I think the reality of teaching an A-level only subject is that your teaching timetable is very part time, eg 8 hours a week. There's not a lot a school can do about this unless you are to teach a second subject or take on management responsibility - or really promote your subject so that you can have two classes.

In my time at the school I have more than doubled the numberstaking the subject. In fact the class is one of the largest. I have two thirds of all the sixth form in my classes. In any other school ( or any other time) the clases would have been split and teaching time doubled, but as I said, the school do not want to pay for this.

Part of the trapped time is a result of the school changing its timetable and putting prep and activities into the middle of the day ( it used to be from 4:00 - 5:00 and in most schools that is the way its done. This means two and a half hours a day are of necessity trapped by that timetable move.

Ronaldo Sun 03-Mar-13 11:59:05

Have you had a look at the school timetable to see if your students have study periods in the middle of the day, and then switch the lessons yourself? Sometimes it is very easy to break option blocks like this, especially if you have a small number of students
Yeah, so did every other teacher as the scambled to get early finishes. That causesdmy timetable to have clashes on it - and those have not been removed. I had agreed the times on the balance that it did not create clashes....... then it did.

The biggest cheek then became that the timetabler and a couple of other teachers actually expected me to agree to take on an extra hour and a half doing tutoring for those in clashed classes and again this was to be unpaid.
They saw the gaps in my timetable and thought I could just do it- no thought for how my contract worked. But if they were asked to do more time they would say no.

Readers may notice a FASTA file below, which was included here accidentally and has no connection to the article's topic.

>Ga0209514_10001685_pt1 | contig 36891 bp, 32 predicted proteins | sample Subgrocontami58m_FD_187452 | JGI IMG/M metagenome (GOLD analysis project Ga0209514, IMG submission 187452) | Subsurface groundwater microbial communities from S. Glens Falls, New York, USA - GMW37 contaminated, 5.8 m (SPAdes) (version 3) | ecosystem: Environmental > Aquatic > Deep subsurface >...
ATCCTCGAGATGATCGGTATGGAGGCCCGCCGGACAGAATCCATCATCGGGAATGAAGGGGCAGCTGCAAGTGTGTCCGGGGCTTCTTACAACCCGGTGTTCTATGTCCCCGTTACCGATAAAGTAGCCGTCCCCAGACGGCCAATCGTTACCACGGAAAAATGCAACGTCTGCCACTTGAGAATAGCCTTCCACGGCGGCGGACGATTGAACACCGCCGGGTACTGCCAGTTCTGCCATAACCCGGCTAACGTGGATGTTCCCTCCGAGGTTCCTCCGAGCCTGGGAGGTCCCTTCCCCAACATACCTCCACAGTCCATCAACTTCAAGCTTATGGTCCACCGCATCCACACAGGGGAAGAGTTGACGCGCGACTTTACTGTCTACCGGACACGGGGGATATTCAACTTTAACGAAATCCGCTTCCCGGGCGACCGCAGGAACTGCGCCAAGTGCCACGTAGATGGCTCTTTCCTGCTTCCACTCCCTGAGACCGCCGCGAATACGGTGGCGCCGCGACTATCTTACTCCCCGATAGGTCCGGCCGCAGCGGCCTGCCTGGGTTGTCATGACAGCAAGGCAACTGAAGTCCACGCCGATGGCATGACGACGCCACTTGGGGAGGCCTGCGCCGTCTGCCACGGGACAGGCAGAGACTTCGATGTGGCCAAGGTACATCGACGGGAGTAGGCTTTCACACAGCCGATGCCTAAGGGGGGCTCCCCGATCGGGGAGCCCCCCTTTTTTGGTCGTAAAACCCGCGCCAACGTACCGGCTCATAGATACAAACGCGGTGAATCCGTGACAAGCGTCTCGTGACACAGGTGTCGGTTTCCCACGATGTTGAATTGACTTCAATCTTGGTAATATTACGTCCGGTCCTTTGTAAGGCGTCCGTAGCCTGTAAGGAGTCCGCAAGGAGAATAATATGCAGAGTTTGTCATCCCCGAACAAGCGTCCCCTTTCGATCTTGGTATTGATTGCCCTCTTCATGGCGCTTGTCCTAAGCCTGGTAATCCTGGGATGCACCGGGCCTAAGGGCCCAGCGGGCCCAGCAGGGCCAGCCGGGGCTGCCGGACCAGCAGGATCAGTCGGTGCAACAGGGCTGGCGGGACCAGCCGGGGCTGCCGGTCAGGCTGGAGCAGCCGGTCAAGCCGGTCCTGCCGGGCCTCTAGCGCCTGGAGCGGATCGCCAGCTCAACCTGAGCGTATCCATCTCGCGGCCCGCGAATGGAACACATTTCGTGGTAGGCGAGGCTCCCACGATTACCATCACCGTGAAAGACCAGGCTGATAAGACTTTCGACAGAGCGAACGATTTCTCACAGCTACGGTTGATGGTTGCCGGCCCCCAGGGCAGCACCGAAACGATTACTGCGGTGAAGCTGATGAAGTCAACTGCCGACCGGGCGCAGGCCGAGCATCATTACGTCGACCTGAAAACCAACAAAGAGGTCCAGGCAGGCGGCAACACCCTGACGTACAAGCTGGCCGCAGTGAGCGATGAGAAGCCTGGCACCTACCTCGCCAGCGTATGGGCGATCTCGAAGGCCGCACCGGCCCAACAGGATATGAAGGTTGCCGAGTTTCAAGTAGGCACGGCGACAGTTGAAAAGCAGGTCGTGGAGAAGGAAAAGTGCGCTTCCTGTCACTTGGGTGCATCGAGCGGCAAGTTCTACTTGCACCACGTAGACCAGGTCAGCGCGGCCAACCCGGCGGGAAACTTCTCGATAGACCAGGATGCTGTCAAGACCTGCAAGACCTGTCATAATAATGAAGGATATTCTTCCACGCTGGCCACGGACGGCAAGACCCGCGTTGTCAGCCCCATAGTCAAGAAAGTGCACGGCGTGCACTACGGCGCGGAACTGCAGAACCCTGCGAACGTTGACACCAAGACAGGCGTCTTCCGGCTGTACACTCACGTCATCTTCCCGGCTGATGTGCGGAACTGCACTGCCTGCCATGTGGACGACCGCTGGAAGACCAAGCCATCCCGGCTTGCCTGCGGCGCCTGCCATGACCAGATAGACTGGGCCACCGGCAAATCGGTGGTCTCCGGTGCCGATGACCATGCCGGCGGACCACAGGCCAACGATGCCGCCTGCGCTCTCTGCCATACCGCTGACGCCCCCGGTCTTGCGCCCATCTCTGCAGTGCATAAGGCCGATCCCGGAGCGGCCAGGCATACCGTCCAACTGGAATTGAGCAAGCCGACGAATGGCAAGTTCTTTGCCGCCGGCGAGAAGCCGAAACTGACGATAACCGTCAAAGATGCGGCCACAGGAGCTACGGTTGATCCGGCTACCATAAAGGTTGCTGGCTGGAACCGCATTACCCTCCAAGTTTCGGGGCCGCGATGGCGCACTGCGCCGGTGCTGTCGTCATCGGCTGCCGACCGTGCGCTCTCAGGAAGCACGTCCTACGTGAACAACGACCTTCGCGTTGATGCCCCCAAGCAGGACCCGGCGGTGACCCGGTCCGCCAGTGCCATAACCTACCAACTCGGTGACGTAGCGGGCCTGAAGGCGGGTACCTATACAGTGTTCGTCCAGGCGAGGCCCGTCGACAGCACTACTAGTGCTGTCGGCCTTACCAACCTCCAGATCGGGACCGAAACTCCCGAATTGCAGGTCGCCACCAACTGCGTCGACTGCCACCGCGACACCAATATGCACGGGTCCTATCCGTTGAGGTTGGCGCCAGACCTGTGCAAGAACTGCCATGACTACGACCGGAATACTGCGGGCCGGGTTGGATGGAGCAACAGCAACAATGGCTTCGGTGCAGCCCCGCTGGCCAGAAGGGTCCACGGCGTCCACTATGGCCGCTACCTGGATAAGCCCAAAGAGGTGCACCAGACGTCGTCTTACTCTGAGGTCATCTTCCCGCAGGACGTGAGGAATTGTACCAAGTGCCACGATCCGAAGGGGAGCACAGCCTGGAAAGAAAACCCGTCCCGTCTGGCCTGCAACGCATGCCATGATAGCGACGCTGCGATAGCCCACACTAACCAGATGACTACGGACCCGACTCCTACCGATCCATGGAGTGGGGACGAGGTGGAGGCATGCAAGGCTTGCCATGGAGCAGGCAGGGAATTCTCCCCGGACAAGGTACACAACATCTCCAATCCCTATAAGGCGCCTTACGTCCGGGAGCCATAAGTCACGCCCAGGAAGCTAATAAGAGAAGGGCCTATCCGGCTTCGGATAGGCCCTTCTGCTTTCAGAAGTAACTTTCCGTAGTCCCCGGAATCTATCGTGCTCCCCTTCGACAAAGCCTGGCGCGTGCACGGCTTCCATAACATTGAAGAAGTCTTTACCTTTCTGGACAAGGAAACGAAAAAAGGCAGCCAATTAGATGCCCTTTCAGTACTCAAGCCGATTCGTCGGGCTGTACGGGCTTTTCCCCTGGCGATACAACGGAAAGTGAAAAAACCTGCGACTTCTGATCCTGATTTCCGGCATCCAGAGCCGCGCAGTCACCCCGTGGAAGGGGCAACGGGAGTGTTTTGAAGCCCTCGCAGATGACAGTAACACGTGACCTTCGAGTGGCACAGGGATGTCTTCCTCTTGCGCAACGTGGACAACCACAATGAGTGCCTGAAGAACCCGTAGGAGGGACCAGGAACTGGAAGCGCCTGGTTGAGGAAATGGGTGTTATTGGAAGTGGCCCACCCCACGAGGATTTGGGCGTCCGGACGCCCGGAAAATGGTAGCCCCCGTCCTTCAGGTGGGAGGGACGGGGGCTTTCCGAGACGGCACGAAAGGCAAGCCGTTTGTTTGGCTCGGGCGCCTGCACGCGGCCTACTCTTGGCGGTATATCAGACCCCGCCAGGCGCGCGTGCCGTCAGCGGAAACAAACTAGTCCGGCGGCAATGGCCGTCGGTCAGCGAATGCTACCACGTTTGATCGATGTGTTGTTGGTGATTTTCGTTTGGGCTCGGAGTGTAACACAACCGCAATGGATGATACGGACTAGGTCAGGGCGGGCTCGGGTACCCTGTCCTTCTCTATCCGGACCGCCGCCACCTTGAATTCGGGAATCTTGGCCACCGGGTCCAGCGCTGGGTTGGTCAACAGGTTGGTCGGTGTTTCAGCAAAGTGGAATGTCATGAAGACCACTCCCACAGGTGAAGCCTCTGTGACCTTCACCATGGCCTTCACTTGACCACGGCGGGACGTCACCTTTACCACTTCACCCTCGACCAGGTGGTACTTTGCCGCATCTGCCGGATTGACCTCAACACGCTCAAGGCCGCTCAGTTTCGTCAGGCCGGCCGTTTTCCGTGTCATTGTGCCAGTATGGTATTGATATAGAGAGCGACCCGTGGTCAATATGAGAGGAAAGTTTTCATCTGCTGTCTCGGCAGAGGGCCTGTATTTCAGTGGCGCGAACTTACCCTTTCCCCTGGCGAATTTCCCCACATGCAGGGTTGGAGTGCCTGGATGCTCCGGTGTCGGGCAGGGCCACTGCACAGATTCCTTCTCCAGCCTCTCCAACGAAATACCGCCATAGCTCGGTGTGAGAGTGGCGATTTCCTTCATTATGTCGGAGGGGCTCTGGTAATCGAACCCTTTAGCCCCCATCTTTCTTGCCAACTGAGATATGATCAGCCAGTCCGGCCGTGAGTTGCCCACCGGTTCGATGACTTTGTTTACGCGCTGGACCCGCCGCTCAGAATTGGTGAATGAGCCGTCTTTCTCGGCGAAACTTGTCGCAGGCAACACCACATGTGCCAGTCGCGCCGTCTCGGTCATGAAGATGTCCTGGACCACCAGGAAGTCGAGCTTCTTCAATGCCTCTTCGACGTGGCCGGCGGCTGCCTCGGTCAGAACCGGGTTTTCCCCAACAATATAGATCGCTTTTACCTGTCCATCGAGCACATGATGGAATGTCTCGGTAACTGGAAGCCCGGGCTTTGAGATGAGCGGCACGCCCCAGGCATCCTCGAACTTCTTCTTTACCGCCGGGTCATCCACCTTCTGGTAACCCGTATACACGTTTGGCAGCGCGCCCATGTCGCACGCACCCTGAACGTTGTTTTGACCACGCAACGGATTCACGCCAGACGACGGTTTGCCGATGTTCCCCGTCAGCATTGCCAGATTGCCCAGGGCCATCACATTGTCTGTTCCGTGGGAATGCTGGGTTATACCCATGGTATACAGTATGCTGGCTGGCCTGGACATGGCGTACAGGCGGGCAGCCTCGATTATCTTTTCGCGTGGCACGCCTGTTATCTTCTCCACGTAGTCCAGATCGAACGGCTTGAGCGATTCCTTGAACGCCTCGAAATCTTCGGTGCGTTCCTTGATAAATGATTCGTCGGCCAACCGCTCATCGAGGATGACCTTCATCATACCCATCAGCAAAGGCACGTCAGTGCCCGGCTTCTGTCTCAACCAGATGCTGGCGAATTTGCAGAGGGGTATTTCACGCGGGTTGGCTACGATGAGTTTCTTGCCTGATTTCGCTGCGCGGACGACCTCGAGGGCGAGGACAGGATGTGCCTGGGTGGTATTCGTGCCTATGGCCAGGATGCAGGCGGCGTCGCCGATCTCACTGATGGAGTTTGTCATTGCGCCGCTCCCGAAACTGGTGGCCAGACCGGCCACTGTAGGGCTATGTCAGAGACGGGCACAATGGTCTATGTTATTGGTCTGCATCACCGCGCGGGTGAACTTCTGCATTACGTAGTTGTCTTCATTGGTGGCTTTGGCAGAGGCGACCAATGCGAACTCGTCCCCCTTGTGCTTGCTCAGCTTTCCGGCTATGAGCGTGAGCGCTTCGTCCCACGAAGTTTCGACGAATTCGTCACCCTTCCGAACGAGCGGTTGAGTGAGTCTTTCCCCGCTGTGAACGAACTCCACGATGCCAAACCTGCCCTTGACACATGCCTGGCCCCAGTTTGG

Ronaldo Sun 03-Mar-13 12:06:12

I dunno Ronaldo. I would say you have a worrying facility for it...

You think so? Thanks for that.

I had a bit of practice at it in my lastschool when I got a wet behind the ears clever cloggs. He used to speak to me in his broken record style and I took to sending him memo's reminding him I was doing the school a favour in taking over a troublesome year 11 class as a result of an SMT cock up! The cock up was before his time and he lost sight of the history to it.

Also, many years ago I did a a M Sc in educational management BS. I was a manager back then

Ronaldo Sun 03-Mar-13 12:42:38

I ask in all genuineness ( ref post before last) would *you( have been willing to work 28 periods to split the classes and teach to miss classes but only be paid for your original 14 contracted ones?

Is that done in state school? ( It would never have been suggested previously in my school). Where are these state school managers actually coming from in expecting ( even almost demanding) that?

I refused but its been tense ever since.

Knowsabitabouteducation Sun 03-Mar-13 12:55:20

TFM,

We give a PPA for every 4 lesson. 14 lessons would be 3.5, but we round up. smile

We don't really allow PPA to be taken at home as it means you are never available for cover (we cover all our lessons in-house).

Knowsabitabouteducation Sun 03-Mar-13 12:59:47

Re your 11.23 post - how come other part time workers were able to make requests and you weren't?

If you said 2 or 2.5 days, you should have gone to the Head when it turned into 3. If there was absolutely no way to change the timetable, the you should be paid 0.6 and then be first on cover for the extra hours.

noblegiraffe Sun 03-Mar-13 13:11:21

I am 0.6 at a state school and teach all 5 days. Most of my trapped time is single lessons which enables me to get my planning and marking done at school rather than taking it home, which is fine by me. I have a couple of days a fortnight this year where I teach P1 and 2 then not again till P6 giving over 4 hours trapped time. I have to pay childcare for the full day which isn't great. Sometimes in that 4 hours I will stay at school the whole time and do a shed load of planning, sometimes I'll high tail it out the door and go shopping or whatever. The school occasionally asks me to cover a lesson in that time but I'm paid supply and can turn it down. Sometimes if I'm trying to arrange a meeting I might suggest a lesson of tra

noblegiraffe Sun 03-Mar-13 13:13:34

Sorry... A lesson of unpaid trapped time for the meeting but that's my choice and usually it's a meeting that's useful to me.